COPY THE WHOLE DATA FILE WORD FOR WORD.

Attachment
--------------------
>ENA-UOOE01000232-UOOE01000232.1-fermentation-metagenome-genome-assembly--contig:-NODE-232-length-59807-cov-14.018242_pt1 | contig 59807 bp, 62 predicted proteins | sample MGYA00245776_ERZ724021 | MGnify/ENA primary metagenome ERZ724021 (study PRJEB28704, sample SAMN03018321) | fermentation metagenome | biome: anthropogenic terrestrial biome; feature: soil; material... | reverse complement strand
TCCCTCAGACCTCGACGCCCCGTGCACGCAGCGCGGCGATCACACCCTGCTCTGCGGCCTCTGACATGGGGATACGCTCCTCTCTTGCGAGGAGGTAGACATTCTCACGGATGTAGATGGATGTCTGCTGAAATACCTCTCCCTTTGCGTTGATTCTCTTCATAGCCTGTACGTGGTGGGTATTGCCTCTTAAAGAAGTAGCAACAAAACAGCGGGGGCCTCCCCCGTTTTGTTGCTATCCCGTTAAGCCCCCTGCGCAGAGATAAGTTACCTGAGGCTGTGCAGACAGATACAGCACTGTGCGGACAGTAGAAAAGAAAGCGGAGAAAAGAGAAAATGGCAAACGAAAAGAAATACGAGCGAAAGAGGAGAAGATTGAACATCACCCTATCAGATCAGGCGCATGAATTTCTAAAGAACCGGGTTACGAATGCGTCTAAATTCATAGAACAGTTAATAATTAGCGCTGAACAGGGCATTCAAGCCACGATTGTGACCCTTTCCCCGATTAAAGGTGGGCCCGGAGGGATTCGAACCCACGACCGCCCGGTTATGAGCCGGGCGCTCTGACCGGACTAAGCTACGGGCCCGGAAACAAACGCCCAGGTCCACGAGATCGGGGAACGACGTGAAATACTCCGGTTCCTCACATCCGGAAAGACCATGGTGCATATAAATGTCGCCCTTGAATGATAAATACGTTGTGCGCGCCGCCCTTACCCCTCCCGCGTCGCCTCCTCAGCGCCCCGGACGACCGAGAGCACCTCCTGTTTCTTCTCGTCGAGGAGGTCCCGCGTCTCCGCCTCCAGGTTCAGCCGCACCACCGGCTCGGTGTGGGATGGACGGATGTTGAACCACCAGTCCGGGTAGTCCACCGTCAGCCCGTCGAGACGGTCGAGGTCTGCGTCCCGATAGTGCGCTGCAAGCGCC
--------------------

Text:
>ENA-UOOE01000232-UOOE01000232.1-fermentation-metagenome-genome-assembly--contig:-NODE-232-length-59807-cov-14.018242_pt1 | contig 59807 bp, 62 predicted proteins | sample MGYA00245776_ERZ724021 | MGnify/ENA primary metagenome ERZ724021 (study PRJEB28704, sample SAMN03018321) | fermentation metagenome | biome: anthropogenic terrestrial biome; feature: soil; material... | reverse complement strand
TCCCTCAGACCTCGACGCCCCGTGCACGCAGCGCGGCGATCACACCCTGCTCTGCGGCCTCTGACATGGGGATACGCTCCTCTCTTGCGAGGAGGTAGACATTCTCACGGATGTAGATGGATGTCTGCTGAAATACCTCTCCCTTTGCGTTGATTCTCTTCATAGCCTGTACGTGGTGGGTATTGCCTCTTAAAGAAGTAGCAACAAAACAGCGGGGGCCTCCCCCGTTTTGTTGCTATCCCGTTAAGCCCCCTGCGCAGAGATAAGTTACCTGAGGCTGTGCAGACAGATACAGCACTGTGCGGACAGTAGAAAAGAAAGCGGAGAAAAGAGAAAATGGCAAACGAAAAGAAATACGAGCGAAAGAGGAGAAGATTGAACATCACCCTATCAGATCAGGCGCATGAATTTCTAAAGAACCGGGTTACGAATGCGTCTAAATTCATAGAACAGTTAATAATTAGCGCTGAACAGGGCATTCAAGCCACGATTGTGACCCTTTCCCCGATTAAAGGTGGGCCCGGAGGGATTCGAACCCACGACCGCCCGGTTATGAGCCGGGCGCTCTGACCGGACTAAGCTACGGGCCCGGAAACAAACGCCCAGGTCCACGAGATCGGGGAACGACGTGAAATACTCCGGTTCCTCACATCCGGAAAGACCATGGTGCATATAAATGTCGCCCTTGAATGATAAATACGTTGTGCGCGCCGCCCTTACCCCTCCCGCGTCGCCTCCTCAGCGCCCCGGACGACCGAGAGCACCTCCTGTTTCTTCTCGTCGAGGAGGTCCCGCGTCTCCGCCTCCAGGTTCAGCCGCACCACCGGCTCGGTGTGGGATGGACGGATGTTGAACCACCAGTCCGGGTAGTCCACCGTCAGCCCGTCGAGACGGTCGAGGTCTGCGTCCCGATAGTGCGCTGCAAGCGCC